Miska Draskoczy’s photography brings to life an area of Brooklyn that has only recently gotten major attention – for its real estate potential, Whole Foods establishment, and a new wave of gentrification. But the photographs included in Draskoczy’s recent solo show “Gowanus Wild” (Ground Floor Gallery, Brooklyn) reveal another Gowanus.
The images in the show were all taken at night, usually between midnight and four in the morning. Draskoczy, who lives by the canal, is not a self-described nature photographer. He started doing photography at fourteen, and after going on to earn a BFA, he switched to directing short films. His enthusiasm for the outdoors came from summers in the Adirondacks while growing up, and his passion for rock and ice climbing. When he moved to Brooklyn, the Gowanus became his neighborhood natural landscape, and nighttime expeditions showed him a different canal.
His new backyard had an air of uneasiness, even eeriness. The canal is associated with a history of man-made industrialization and degradation, yet remains surprisingly wild. Draskoczy perceives wilderness as the “unknown, the unattained. Something that is left to its own devices.” And his images show a waterway not defined by the unwanted items discarded along its borders but also harboring flora and fauna – industrial and infiltrated by nature at the same time.
Over a period of two years, Draskoczy captured this wildness while staying within the boundaries of the Gowanus. He said this was an interesting constraint: going back to the same places was a unique experience in its own right because he “started to understand the rhythms and cycles of nature; the same trees bloom every spring.” He found patterns, and at the same time, he encountered differences: “people discard things – trash configurations were constantly changing.”
It’s easy not to think much about the Gowanus Canal. It’s not grand like one of the city’s showcase parks or waterfronts, it’s not a little community garden nurtured with love, nor does it border an impressive new public landscape, like Brooklyn Bridge Park. Yet Draskoczy was able to see in the Gowanus Canal the odd beauty and serenity of this underdog, and the contrast between its past and where it is heading.
These contradictions were seen everywhere on an artist-led walking tour that I took, organized by the Ground Floor Gallery and the photographer.
On the tour, we saw construction scaffolding rising for a future large apartment complex, weaving around the old-timer trees, replacing a long-abandoned empty lot. We walked along a mural of fruits and vegetables, concealing industrial equipment but not the elevated subway trains in the background. And we strolled by the newly designed outside seating areas at Lowe’s Home Improvement and Whole Foods, unable to escape the curious and funky odor of the canal.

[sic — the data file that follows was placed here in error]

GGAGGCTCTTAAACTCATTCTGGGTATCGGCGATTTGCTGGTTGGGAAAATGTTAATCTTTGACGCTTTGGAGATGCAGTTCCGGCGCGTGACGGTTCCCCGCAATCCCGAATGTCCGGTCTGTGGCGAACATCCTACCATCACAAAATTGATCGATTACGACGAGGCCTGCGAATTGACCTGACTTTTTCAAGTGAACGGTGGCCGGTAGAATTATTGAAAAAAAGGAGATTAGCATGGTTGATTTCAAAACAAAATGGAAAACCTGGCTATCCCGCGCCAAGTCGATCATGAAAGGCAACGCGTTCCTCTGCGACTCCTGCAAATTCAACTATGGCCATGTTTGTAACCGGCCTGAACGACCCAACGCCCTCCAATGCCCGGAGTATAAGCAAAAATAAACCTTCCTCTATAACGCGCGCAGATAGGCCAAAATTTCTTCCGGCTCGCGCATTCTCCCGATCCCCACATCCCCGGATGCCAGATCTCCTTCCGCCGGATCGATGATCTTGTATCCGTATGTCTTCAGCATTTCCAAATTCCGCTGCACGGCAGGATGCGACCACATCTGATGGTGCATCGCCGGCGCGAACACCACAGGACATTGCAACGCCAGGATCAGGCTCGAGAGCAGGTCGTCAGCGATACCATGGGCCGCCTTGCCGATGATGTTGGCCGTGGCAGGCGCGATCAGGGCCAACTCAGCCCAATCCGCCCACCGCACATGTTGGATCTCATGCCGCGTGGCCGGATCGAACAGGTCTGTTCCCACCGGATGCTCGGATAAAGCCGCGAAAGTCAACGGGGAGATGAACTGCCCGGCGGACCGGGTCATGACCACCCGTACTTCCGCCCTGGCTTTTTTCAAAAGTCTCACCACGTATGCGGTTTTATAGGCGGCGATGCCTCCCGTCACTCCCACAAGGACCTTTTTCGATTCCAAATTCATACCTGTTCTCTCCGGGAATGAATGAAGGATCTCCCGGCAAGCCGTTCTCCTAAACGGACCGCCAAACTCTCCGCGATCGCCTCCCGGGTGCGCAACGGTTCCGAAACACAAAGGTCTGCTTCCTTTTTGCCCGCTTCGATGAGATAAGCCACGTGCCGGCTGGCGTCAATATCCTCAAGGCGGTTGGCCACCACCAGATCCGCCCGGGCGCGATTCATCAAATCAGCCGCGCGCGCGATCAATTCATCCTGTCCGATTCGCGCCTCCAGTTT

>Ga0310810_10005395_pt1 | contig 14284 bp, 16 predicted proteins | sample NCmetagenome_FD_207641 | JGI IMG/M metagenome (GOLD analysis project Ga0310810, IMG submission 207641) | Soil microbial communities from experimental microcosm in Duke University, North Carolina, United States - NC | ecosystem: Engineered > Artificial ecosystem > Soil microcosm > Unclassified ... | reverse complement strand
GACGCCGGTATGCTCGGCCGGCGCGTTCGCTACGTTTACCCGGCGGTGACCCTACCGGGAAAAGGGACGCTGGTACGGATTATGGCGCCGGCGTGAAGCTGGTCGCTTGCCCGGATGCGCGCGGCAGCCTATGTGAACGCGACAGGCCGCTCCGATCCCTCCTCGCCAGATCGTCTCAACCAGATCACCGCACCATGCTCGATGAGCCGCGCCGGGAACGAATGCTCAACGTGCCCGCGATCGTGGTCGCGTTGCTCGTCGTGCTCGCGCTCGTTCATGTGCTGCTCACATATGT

Draskoczy showed us the New England of the Gowanus Canal, in “Winter Tug,” picturing snow covered benches and a boat that looks like it’s docked for the winter at a popular summer getaway. He captured the moonlit iron u-shaped beam at the edge of the canal water that could be mistaken as a swimming pool entrance, titled “Moon Dock”. He showed us the sunflower growing among the discarded coffee cups, and evidence of birdlife in his photographs “Egret” and “Snow Parrot”. In Draskoczy’s words, the Gowanus Canal is a “bizarre urban collage of natural and unnatural stuff.”
The walking tour opened the door into the artistic process of Gowanus Wild, not often experienced by viewers of an exhibit. It was an exercise in being in the moment, as the scene was subject to instant change. This was a theme in Draskoczy’s work, “the idea of attention, bringing myself in attention to my environment.” Many of the spots we visited that he photographed already had undergone drastic change.
So what is the future for the Gowanus Canal and the Gowanus neighborhood? Draskoczy is the first one to say that it would be “tough to say that it shouldn’t be cleaned up,” but that it is also important to move forward with thought and mindfulness of the neighborhood character. His hope is that Gowanus Wild will convey the “sense of beauty that can be found in the most unlikely of places,” and if we allow ourselves to question and change our perception, wilderness, nature, adventure, and beauty really can be found in our local backyards.
Gowanus Wild recently showed at Ground Floor Gallery, a lovely new gallery in Park Slope, Brooklyn (when I arrived for the tour, I was greeted with hot chocolate with whipped cream – much appreciated on a cold November day). If you’re curious to see the photographs for yourself and to stay in the loop about potential future showings, a sample of Draskoczy’s images from the exhibit can be viewed on his website.
If you want to get involved in shaping the future of the Gowanus Canal, check out the Gowanus Canal Conservancy, or explore the Gowanus on boat with the Gowanus Dredgers Canoe Club, whose sign reads: “Welcome to the Gowanus Canal, Brooklyn’s Coolest Superfund Site.” More about the background and planning for the area can be found at the community blog Gowanus Your Face Off.
Click the photographer’s images below to enlarge, and find more here: